Regia Rosetta Royal Rooms


...Taken from "The Most Beautiful Villages of Italy"

The history of Borghetto is that of an important crossing point and a border area disputed by opposing armies.

The ford of the river Mincio was the easiest and safest south of Lake Garda; the river was a natural boundary over the centuries between the territories of Verona and Mantua- a contended area targeted by lordships and armies, among which the Gonzaga dynasty, the Scala family, the Visconti, the Most Serene Republic of Venice, Austria, and France.

Even the Napoleonic wars had their influence on this area, as did wars during the Italian Risorgimento. Nevertheless, the green River Mincio that winds through the countryside reveals an unexpected idyllic world and encourages endless daydreams.

The landscape is still, perennial and timeless and inspires us to seek our sources and origins, like rivers in myths where water and dreams are muddled. Strolling in Borghetto in the evening to watch the sunset on the Mincio, or when the fog blurs the outlines of the houses and only the Ghibelline battlements on the hill are visible, is like sinking into an imaginary medieval world.

The small hamlet is only a handful of houses, an ancient village of water mills in complete symbiosis with its river. An idyllic river, with the three old water wheels that seem to rise up out of the water.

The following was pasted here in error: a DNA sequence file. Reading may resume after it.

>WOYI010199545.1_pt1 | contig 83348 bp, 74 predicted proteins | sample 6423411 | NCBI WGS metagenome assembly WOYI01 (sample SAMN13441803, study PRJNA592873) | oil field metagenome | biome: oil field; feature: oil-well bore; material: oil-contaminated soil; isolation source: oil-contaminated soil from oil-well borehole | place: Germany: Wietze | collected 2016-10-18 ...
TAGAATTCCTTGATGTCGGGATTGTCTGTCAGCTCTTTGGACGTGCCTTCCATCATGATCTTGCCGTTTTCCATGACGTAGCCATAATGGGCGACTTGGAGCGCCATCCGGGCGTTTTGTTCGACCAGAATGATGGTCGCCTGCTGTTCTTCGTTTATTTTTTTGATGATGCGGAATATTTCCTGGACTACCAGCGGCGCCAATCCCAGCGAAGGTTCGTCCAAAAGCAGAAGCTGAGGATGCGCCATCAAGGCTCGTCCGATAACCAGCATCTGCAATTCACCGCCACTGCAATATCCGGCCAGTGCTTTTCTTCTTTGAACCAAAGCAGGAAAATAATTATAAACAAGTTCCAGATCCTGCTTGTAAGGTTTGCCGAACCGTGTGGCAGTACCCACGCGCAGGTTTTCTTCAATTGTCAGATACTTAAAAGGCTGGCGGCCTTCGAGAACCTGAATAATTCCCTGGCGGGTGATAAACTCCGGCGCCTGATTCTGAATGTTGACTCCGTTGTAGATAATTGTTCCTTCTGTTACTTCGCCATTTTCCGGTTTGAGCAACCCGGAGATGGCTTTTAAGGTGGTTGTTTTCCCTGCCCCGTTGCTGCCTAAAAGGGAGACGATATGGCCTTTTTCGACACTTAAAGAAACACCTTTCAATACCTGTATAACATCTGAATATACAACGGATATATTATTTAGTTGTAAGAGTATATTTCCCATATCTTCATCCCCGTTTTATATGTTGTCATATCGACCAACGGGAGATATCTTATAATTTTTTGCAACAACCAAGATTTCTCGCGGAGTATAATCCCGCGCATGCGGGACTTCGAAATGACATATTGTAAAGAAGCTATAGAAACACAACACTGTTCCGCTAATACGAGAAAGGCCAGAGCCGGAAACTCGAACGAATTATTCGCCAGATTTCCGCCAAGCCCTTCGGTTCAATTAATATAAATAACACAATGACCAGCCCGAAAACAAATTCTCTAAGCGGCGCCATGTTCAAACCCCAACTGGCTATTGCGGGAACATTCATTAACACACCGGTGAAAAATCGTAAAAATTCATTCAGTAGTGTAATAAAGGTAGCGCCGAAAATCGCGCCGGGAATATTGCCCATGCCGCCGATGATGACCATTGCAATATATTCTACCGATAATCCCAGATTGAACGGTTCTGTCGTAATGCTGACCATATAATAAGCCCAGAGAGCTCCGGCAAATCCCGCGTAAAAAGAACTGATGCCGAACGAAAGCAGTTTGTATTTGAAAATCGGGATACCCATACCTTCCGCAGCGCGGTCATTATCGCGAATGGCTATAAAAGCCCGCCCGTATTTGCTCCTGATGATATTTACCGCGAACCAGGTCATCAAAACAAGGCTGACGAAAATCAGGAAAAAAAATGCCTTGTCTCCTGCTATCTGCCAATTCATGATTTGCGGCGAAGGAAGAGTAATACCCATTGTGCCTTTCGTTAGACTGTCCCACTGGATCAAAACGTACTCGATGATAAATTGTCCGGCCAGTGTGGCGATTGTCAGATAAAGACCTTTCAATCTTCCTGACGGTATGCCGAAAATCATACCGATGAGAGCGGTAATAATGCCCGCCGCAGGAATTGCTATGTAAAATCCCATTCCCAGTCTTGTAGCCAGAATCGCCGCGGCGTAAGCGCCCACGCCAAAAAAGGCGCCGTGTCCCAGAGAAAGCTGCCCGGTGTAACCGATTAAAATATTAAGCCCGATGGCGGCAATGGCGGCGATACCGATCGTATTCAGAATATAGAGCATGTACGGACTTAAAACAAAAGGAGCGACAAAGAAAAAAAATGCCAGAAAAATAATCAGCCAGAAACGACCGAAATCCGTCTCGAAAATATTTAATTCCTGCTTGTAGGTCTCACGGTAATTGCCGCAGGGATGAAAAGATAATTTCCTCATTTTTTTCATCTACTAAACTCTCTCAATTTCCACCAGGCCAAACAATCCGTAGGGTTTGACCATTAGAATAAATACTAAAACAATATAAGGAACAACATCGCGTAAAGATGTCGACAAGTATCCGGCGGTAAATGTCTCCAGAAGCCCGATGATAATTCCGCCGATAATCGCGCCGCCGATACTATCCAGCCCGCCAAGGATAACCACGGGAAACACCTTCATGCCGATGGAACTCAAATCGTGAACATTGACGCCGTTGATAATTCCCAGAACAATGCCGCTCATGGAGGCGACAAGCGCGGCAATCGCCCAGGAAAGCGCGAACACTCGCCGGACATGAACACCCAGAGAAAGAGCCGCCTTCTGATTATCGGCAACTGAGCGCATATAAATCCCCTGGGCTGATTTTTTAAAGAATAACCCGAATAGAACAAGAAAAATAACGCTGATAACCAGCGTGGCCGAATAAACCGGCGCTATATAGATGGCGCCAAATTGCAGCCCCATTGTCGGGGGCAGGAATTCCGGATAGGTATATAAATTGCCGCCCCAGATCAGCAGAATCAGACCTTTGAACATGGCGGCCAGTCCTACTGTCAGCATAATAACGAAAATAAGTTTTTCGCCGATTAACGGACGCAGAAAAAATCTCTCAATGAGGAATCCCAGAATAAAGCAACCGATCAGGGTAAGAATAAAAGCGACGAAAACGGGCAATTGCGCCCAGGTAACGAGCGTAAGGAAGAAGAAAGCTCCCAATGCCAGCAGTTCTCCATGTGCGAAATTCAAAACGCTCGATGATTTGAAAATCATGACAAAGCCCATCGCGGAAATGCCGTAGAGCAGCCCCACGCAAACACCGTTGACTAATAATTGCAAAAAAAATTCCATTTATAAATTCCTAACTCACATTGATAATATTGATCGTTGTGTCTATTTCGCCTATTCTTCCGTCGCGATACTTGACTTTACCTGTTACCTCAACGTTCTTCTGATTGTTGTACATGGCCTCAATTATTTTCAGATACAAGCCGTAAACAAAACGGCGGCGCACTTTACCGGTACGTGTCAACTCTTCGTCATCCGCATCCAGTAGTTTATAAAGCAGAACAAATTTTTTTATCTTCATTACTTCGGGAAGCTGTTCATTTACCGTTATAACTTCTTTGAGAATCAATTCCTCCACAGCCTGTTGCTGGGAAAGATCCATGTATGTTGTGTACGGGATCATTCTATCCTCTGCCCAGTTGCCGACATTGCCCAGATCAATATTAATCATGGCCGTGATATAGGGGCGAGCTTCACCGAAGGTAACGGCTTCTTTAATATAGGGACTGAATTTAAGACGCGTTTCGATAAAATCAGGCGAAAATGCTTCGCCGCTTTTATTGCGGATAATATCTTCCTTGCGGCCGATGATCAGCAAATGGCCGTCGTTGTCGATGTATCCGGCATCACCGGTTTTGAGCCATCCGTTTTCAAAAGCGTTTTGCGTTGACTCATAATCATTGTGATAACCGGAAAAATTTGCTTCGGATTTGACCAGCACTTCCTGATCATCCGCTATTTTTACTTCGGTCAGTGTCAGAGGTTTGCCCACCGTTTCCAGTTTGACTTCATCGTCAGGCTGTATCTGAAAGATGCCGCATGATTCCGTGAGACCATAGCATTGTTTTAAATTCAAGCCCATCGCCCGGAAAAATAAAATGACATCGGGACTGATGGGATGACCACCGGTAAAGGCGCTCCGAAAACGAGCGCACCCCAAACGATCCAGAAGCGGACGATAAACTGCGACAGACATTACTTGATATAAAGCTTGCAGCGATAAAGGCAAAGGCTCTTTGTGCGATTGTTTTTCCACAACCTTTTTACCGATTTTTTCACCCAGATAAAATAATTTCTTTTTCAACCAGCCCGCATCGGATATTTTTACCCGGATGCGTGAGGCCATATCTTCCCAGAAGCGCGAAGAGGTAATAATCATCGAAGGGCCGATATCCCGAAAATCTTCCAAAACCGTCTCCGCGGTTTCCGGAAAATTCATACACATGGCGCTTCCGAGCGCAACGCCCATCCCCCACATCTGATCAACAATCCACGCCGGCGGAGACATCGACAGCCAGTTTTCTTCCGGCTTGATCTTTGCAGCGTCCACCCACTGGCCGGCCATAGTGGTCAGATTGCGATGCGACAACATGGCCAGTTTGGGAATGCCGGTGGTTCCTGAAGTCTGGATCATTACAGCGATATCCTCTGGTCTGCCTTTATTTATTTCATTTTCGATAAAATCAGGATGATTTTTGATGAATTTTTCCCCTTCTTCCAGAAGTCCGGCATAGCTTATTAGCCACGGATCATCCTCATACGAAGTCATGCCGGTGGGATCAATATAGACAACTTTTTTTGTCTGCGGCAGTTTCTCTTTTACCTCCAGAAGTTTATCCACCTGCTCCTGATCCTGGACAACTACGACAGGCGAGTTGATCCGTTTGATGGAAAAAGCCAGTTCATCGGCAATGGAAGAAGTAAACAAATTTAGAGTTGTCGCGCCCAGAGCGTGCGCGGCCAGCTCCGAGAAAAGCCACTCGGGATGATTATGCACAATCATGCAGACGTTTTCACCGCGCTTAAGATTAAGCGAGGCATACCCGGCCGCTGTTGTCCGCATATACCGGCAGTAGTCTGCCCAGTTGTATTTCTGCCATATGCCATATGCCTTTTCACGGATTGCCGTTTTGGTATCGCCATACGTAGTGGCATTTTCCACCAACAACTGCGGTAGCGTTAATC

The Visconti bridge, an extraordinary fortified dam built in 1393 by Gian Galeazzo Visconti, was called a "checkpoint of the old regime." It is 2100 feet long and 84 feet wide and was completed in 1395. It was equipped with three drawbridges, only one of which has been preserved. It is connected to the overlying medieval castle by two high battlemented walls and integrated into a fortified complex that stretched for about 10 miles.

The castle and its towers continue to dominate the valley of the Mincio from the top of the hill. The oldest part is the Tonda tower, an unusual structure dating back to the twelfth century, whereas the rest of the complex dates from the fourteenth century.

Towards the back of the village is the Church of St. Mark the Evangelist, a neoclassical reconstruction (1759) of the Romanesque church dedicated to St Mary (XI), in which there are two valuable frescoes.